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Saturday, February 14, 2015

Between Two Worlds: Wayne William Snellgrove

Wayne Snellgrove (center) lives in Miami (File Photo)
‘We were lost between 2 worlds,’ survivor of Canada aboriginal kids’ adoption tells RT

Download video (13.59 MB) Please watch!
Earlier story about Wayne on this blog HERE

US national swimming champion Wayne William Snellgrove, one of the victims of Canada’s so-called “Scoop” program, an adoption scheme though which Aboriginal Canadian children were placed with white families, has told RT it stripped survivors of their identities.
“They’re lost between two worlds, they’re not part of the native culture and they don’t assimilate well with the white culture. They’ve lost their identity and it’s a really sad thing,” Snellgrove told RT about the thousands of kids who were taken from their homes from the 1960s to the 1980s, of which he was one.

Snellgrove himself was taken from his Saskatchewan mother at birth in the 1970s, and spent the first few years of his life in the care of the Canadian government. He was eventually adopted by a white family in the United States, and did not meet his birth mother until he was 32.
“I realized I had been in mourning my entire life and didn’t even know it,” he told RT of the adoption.

Snellgrove also recounted some the fraught historical context for the misguided and damaging adoption policy.
“They [white European settlers] have a very dark history of the way they treated the Aboriginal population. They tortured, they killed them, they murdered them, they raped them. All these stories are part of my story they’re part of my culture.”


The swimming champ recalled feeling out of place and lost with his American family. Though Snellgrove says he was placed into a loving home and that his adoptive parents tried their best to raise him, he was still plagued by depression and could not assimilate into white culture.
“They gave me every opportunity, but the thing is I’m not white. I did not assimilate well into white culture… There were still feelings of loss and abandonment as to why I was with the family I was with,” he said.

Though Snellgrove got the chance to meet his mother after hiring a private investigator and searching for her for seven years, he says that others are not so lucky.
“There were hundreds of kids taken from my reserve, hundreds of kids taken across Canada – thousands of kids. And from my reserve I was the third one to make it back – the third one ever to touch my ancestral lands again,” he told RT.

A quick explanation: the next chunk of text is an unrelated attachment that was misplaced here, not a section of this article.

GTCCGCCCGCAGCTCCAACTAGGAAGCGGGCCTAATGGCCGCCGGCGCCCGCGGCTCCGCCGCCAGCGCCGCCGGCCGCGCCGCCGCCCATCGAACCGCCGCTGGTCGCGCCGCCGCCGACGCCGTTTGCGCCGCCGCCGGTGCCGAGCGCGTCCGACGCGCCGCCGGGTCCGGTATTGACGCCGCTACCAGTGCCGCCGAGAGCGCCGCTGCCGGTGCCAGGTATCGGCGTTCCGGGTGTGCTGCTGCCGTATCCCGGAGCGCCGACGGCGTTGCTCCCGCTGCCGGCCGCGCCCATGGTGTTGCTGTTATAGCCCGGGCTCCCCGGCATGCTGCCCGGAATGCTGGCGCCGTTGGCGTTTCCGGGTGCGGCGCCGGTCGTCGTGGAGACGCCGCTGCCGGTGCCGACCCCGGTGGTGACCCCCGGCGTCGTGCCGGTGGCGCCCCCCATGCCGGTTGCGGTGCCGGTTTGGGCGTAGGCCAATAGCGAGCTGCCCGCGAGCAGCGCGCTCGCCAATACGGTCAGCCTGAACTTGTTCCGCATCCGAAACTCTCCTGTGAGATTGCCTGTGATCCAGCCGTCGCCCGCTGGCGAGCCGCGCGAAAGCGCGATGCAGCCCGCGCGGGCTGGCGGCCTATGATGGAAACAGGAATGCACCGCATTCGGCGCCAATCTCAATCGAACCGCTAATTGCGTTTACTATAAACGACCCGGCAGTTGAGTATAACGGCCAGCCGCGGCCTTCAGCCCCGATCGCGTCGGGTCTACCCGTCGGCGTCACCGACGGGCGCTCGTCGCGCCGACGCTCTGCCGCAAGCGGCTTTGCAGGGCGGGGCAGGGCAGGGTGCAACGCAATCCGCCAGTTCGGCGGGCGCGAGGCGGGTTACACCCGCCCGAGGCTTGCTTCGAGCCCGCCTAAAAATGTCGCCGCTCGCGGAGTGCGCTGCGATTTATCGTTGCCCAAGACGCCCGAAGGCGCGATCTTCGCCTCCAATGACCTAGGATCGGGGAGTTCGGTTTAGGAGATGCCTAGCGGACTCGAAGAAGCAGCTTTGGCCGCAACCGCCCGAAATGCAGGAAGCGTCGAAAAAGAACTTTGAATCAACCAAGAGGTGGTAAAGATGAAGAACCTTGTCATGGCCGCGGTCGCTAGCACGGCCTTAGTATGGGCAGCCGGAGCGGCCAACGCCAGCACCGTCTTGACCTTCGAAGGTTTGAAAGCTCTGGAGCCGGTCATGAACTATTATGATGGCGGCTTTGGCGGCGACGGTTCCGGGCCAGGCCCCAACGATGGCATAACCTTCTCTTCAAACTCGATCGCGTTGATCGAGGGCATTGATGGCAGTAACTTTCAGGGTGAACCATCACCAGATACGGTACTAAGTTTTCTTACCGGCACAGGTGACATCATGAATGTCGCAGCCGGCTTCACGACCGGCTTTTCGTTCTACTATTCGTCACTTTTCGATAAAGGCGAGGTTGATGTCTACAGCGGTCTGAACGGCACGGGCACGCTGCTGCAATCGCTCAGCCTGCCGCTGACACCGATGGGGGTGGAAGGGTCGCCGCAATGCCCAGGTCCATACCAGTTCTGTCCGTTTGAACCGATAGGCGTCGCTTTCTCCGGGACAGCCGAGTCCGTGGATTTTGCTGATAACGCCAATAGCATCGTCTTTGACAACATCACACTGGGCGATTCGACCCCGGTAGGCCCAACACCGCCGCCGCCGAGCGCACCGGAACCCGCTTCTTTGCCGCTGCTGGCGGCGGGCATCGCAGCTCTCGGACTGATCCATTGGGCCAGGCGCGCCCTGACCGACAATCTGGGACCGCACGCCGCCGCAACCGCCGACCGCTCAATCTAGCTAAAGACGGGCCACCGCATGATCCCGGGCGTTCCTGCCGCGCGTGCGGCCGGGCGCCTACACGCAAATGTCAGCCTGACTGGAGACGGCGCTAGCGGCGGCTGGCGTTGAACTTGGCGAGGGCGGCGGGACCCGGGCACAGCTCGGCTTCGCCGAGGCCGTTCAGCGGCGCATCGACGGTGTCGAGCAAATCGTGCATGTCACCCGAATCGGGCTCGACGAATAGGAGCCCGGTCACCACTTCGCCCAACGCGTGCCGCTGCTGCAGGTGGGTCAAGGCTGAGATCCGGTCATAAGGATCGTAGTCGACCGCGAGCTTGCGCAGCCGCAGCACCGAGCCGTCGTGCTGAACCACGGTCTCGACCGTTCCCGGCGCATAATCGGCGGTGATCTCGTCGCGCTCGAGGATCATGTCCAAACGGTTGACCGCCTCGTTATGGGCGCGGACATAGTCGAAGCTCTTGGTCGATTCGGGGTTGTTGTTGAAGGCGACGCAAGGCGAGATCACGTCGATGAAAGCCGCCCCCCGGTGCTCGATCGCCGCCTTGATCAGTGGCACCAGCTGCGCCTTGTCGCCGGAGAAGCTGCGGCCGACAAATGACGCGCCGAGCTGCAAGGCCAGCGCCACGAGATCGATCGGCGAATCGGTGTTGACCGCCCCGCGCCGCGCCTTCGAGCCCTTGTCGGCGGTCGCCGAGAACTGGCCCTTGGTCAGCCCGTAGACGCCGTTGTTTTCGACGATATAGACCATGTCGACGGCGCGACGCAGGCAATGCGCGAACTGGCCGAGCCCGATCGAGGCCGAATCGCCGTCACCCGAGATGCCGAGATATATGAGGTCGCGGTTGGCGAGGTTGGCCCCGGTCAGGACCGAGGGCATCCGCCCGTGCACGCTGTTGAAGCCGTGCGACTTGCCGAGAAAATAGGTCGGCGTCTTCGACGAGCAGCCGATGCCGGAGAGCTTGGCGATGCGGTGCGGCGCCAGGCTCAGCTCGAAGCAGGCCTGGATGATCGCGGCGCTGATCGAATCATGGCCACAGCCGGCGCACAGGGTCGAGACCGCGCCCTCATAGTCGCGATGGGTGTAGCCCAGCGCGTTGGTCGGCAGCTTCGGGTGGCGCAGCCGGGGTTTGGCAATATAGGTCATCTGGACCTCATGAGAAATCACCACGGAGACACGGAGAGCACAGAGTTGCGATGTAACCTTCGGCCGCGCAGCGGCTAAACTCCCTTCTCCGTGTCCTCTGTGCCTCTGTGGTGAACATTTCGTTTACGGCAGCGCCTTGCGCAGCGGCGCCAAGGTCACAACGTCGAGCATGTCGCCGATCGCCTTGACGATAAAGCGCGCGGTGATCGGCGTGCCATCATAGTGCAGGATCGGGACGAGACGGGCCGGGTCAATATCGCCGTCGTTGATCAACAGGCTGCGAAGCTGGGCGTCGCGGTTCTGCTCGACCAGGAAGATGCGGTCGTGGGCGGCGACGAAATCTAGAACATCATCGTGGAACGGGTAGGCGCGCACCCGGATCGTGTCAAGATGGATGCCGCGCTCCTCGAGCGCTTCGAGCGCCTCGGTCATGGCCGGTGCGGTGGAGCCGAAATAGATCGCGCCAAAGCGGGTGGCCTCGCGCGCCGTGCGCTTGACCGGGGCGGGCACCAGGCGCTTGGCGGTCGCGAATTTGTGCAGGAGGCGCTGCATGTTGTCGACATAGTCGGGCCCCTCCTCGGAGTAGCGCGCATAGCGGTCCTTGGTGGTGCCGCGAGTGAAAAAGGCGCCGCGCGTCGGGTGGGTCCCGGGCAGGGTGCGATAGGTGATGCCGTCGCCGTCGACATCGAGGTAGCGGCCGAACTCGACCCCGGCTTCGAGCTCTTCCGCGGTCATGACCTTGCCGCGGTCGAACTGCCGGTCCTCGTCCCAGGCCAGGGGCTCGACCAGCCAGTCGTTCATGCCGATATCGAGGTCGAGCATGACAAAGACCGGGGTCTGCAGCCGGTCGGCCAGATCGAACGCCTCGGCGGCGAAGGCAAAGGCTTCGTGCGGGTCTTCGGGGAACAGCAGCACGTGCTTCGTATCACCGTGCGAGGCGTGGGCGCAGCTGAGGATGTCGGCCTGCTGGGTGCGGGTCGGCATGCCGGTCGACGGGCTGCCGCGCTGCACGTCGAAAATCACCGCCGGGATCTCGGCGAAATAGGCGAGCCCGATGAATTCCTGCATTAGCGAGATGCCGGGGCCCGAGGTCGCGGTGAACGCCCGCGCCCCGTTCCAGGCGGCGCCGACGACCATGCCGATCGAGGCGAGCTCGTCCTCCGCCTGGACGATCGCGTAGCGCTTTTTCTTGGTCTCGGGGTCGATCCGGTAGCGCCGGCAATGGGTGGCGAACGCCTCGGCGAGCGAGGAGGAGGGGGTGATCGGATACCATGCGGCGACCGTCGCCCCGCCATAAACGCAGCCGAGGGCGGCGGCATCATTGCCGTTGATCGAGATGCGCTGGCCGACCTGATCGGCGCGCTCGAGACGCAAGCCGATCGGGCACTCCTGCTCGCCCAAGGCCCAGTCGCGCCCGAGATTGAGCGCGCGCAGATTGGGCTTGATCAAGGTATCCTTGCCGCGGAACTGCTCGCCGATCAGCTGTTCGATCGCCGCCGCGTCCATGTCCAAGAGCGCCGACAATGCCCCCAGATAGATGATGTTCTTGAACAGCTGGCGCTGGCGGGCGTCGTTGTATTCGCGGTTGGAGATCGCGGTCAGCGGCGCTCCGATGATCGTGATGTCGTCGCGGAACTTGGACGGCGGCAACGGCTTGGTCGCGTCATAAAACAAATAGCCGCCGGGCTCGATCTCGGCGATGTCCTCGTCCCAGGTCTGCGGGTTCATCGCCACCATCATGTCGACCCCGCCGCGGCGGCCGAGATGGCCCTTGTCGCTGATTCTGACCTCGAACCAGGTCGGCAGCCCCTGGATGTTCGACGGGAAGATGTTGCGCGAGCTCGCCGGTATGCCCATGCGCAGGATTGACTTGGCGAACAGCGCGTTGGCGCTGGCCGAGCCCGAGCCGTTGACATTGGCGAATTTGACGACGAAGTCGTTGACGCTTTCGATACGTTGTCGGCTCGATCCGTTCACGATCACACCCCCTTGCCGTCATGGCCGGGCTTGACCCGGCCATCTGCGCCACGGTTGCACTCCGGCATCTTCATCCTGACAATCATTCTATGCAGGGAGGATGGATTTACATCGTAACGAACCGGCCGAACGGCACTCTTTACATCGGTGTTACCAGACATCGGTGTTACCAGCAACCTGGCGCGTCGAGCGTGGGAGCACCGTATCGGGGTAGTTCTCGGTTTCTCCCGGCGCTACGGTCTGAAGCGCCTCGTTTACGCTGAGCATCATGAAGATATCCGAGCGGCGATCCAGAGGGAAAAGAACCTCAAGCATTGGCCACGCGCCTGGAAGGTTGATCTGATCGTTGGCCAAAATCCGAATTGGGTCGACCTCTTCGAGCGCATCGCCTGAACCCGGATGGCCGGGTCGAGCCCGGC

ARCHIVE PHOTO: First Nations protesters march towards Parliament Hill in Ottawa January 11, 2013. (Reuters / Chris Wattie)
ARCHIVE PHOTO: First Nations protesters march towards Parliament Hill in Ottawa January 11, 2013. (Reuters / Chris Wattie)

Many of these children are now seeking reparations from the Canadian government. More than 1,800 people have signed onto a class action suit lawsuit. The plaintiffs are being represented by the Merchant Law Group, which served the federal government with the suit in late January.
Tony Merchant, the head legal counsel at Merchant, claims that children suffered physical, psychological and sexual abuse as a result of the program. He criticized it as a misguided paternalistic attempt at assimilating Aboriginal Canadian children.

"It was part of the paternalistic approach, that if we could get children out of the hands of Aboriginal people, we could give them a better life in the future by taking away their culture and turning red children into white adults," he was quoted as saying by CBC.

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Veronica, we adult adoptees are thinking of you today and every day. We will be here when you need us. Your journey in the adopted life has begun, nothing can revoke that now, the damage cannot be undone. Be courageous, you have what no adoptee before you has had; a strong group of adult adoptees who know your story, who are behind you and will always be so.

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ADOPTION TRUTH

As the single largest unregulated industry in the United States, adoption is viewed as a benevolent action that results in the formation of “forever families.”
The truth is that it is a very lucrative business with a known sales pitch. With profits last estimated at over $1.44 billion dollars a year, mothers who consider adoption for their babies need to be very aware that all of this promotion clouds the facts and only though independent research can they get an accurate account of what life might be like for both them and their child after signing the adoption paperwork.

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Why tribes do not recommend the DNA swab

Rebecca Tallbear entitled: “DNA, Blood, and Racializing the Tribe”, bearing out what I only inferred:

Detailed discussion of the Bering Strait theory and other scientific theories about the population of the modern-day Americas is beyond the scope of this essay. However, it should be noted that Indian people have expressed suspicion that DNA analysis is a tool that scientists will use to support theories about the origins of tribal people that contradict tribal oral histories and origin stories. Perhaps more important,the alternative origin stories of scientists are seen as intending to weaken tribal land and other legal claims (and even diminish a history of colonialism?) that are supported in U.S. federal and tribal law. As genetic evidence has already been used to resolve land conflicts in Asian and Eastern European countries, this is not an unfounded fear.

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